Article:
Finally, it’s never a good idea to charge everyone the same price when there are different costs to serve different people.

The idea was that higher returns from easy-to-service city homes would subsidise the higher costs of service homes in regional and remote areas. But city homes, precisely because they are cheaper to service, have other options. If not enough city customers signed up to the NBN, prices would be driven up, making the network even less attractive to city customers. It’s textbook adverse selection, just like in health-insurance markets.

The government tried to get around this by banning competition. But that’s never really possible, especially from technologies not yet invented. Like 5G. The 2010 business case assumed no more than 16% of households would go wireless. Oops.

As economic journalist Peter Martin wrote in 2011:

NBN will never make a return on the cost of its capital or meet its customer targets if it faces competition. Its corporate plan says so, at point 1: “The plan assumes effective regulatory protection to prevent opportunistic cherry picking […] the viability of the project is dependent upon this protection.”

What to do from here

Multiple governments have bungled the NBN. But there is a way to salvage things – a bit.

Holding constant the technology (fibre-to-the-node), the best thing the government could do is write down its investment massively – ideally so low that it can flog NBN Co off to someone who can be subject to access regulation – ensuring, like other utilities, ownership of infrastructure doesn’t stymie competition – and make a modest rate of return.




Read more:
What should be done with the NBN in the long run?


Our super funds are always sticking up their hands for infrastructure investment. This would be a good one.

Ideally, though, the technology should be fixed. Fibre-to-the-premises was always going to be expensive, but it was also going to be fast, and as future-proof as we could get.

Lack of imagination and inability to think past 12 Mbps less than ten years ago should not hold the nation back now.The Conversation

Richard Holden, Professor of Economics, UNSW

This article is republished from The Conversation under a Creative Commons license. Read the original article.

Who are the wealthy retirees targeted in Labor’s plans?


Roger Wilkins, University of Melbourne

In Labor’s budget reply speech, Bill Shorten reaffirmed the plan to remove refundability of dividend imputation credits. His pitch was to Australian voters on lower and middle incomes, in which he pledged to look after the country’s ageing population:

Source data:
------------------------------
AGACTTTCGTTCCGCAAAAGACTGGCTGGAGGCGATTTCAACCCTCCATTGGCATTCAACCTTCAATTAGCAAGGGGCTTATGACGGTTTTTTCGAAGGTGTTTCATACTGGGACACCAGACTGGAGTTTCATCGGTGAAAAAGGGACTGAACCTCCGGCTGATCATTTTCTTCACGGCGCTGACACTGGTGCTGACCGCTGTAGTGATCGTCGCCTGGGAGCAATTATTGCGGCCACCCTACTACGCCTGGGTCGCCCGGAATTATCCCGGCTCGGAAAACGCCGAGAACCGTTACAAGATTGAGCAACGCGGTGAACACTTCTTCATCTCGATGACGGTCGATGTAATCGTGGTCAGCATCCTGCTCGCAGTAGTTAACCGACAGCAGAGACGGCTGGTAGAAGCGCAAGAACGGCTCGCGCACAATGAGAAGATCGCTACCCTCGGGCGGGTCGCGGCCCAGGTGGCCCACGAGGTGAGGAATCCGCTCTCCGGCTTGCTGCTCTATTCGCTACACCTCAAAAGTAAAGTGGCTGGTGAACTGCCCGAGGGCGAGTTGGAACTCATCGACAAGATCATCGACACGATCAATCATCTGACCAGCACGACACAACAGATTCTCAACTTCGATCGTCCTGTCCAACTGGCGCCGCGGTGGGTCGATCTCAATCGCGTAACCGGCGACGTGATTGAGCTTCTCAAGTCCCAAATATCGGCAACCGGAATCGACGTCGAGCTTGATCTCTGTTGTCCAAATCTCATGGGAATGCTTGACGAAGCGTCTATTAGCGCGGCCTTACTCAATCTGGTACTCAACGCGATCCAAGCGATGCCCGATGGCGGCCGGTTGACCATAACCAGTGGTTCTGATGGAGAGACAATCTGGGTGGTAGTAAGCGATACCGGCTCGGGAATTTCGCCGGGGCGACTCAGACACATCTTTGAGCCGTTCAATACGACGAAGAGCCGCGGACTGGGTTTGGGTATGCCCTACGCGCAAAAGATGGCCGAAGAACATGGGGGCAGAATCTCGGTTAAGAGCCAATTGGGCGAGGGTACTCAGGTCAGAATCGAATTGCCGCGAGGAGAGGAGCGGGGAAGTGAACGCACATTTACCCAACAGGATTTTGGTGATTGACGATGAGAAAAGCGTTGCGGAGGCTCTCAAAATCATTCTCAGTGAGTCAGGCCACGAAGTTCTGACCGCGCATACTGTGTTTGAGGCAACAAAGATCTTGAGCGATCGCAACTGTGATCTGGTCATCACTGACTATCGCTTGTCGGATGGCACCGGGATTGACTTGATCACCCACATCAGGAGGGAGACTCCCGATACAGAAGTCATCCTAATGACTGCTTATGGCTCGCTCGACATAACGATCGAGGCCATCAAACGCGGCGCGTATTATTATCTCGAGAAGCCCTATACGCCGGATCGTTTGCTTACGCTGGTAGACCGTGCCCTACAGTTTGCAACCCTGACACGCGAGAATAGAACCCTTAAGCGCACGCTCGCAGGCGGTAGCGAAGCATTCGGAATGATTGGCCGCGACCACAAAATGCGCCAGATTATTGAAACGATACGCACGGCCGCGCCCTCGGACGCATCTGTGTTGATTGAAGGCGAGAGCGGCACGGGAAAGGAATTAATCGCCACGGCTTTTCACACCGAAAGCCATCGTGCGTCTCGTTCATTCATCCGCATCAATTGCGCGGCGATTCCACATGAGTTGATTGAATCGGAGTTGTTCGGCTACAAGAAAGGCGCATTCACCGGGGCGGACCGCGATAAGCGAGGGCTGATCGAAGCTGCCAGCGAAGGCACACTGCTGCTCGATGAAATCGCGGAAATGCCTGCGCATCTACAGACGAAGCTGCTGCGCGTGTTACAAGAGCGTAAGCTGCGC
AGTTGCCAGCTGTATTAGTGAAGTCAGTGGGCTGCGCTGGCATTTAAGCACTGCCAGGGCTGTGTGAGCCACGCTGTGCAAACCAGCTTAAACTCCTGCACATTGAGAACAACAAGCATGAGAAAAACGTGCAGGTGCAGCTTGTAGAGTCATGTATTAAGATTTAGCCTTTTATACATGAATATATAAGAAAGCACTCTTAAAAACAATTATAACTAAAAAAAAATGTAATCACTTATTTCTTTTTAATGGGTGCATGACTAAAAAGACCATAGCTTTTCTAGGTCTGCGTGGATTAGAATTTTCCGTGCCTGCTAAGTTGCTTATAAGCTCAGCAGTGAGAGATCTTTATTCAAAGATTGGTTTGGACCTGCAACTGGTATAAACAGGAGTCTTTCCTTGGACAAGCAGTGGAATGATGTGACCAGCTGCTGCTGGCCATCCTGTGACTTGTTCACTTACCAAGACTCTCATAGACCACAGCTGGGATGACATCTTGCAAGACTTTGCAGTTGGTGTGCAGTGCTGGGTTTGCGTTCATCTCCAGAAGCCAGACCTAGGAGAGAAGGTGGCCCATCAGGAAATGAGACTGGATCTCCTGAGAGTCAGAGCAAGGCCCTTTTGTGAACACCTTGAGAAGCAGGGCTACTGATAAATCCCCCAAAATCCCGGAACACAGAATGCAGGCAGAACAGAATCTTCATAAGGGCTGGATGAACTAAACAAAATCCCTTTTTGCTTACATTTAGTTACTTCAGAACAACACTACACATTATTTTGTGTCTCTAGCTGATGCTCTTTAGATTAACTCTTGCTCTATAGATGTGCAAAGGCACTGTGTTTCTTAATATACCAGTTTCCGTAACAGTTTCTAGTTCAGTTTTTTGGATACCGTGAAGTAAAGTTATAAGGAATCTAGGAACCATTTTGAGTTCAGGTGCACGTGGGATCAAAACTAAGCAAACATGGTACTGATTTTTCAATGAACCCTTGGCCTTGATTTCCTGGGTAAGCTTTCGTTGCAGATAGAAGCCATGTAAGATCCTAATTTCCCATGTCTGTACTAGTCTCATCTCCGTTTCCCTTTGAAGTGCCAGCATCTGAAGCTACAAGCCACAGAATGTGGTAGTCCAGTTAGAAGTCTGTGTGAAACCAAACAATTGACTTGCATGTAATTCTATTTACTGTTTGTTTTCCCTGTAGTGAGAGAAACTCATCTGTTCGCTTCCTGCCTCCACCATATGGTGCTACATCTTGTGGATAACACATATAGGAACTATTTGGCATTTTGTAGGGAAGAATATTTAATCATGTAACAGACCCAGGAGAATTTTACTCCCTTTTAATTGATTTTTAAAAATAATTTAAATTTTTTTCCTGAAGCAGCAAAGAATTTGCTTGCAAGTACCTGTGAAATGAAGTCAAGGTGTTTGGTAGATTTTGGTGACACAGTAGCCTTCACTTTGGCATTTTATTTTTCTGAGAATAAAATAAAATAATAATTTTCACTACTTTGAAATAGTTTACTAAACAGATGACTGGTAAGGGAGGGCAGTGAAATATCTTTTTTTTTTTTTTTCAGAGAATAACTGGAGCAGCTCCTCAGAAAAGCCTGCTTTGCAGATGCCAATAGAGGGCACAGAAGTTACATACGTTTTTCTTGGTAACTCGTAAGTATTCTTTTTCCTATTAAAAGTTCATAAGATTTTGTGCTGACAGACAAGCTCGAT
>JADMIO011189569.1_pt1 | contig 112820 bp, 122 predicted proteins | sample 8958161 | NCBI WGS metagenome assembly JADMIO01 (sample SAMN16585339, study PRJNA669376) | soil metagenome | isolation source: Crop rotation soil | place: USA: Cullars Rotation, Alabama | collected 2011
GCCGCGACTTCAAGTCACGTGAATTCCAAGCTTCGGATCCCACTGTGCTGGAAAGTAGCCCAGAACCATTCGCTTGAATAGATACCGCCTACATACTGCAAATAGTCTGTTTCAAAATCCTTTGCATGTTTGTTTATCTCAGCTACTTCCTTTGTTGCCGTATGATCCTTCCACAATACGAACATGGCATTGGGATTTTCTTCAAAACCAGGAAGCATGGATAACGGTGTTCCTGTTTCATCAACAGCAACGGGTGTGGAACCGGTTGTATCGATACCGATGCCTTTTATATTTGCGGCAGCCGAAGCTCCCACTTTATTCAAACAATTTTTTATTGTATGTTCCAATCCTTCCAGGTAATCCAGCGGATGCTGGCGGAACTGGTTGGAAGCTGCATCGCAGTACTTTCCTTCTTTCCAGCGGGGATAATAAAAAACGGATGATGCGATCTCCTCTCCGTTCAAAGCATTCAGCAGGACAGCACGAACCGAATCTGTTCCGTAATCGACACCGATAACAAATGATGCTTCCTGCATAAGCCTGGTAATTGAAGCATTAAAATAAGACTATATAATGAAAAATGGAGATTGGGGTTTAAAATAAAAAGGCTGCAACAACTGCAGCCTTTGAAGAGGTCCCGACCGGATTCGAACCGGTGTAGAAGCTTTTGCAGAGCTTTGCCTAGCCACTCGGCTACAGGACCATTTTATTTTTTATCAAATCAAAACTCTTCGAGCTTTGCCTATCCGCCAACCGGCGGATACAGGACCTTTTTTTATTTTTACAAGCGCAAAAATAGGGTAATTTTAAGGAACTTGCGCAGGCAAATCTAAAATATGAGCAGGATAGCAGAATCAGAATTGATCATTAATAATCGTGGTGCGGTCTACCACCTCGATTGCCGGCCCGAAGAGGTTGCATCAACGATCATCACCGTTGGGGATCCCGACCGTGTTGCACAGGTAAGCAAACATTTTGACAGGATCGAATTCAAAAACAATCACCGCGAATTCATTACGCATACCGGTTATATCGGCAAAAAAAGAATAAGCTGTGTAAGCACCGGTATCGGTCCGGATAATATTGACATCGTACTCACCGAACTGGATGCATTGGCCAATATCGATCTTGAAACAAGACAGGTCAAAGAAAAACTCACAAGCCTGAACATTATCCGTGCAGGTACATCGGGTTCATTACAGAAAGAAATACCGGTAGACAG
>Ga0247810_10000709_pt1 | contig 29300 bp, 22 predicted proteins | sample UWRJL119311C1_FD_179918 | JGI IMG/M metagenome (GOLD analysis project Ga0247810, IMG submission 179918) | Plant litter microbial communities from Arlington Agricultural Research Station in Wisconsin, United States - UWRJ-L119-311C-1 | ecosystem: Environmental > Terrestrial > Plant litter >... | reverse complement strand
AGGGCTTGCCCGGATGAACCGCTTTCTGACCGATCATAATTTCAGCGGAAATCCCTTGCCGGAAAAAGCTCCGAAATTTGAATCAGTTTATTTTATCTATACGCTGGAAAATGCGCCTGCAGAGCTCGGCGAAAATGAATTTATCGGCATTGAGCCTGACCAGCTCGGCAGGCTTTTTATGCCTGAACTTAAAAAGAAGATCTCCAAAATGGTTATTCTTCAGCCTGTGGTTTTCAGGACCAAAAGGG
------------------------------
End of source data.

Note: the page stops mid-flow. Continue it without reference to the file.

We know that giving older Australians the security and dignity they deserve matters more than an $80 billion corporate tax cut.

The issue of whether or not retirees should be able to get a refund in dividend imputation has sparked considerable discussion of retirees’ income and wealth.

The Household, Income and Labour Dynamics in Australia (HILDA) Survey shows that, overall, retired people tend to have lower incomes than the population as a whole, but higher wealth. This is because retirement typically involves ceasing employment and reducing income, while wealth tends to accumulate with age, at least up to the point of retirement, mainly due to paying off the mortgage and accumulating superannuation.

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The different mix of income and wealth for retired and non-retired households means it’s not straightforward to compare their economic well-being. For example, the HILDA Survey data show that only 23% of retirees aged 60 and over have above-median incomes (compared with 50% of the population as a whole); but 62% have above-median household wealth.

That said, retirees are generally wealthy if they have both above-median household income and above-median household wealth. With this definition, 20% of retirees aged 60 and over are wealthy. This compares with approximately 28% of the Australian population as a whole.

What does retirement wealth look like?

Among retirees aged 60 and over, wealthy retirees are on average about two years younger than other retirees, having an average age of 71.8. Nearly 97% of wealthy retirees own their home, compared with 76% of other retirees.

These retirees have net wealth in 2014 (when wealth was last measured by the HILDA survey) averaging over A$2.4 million at today’s prices.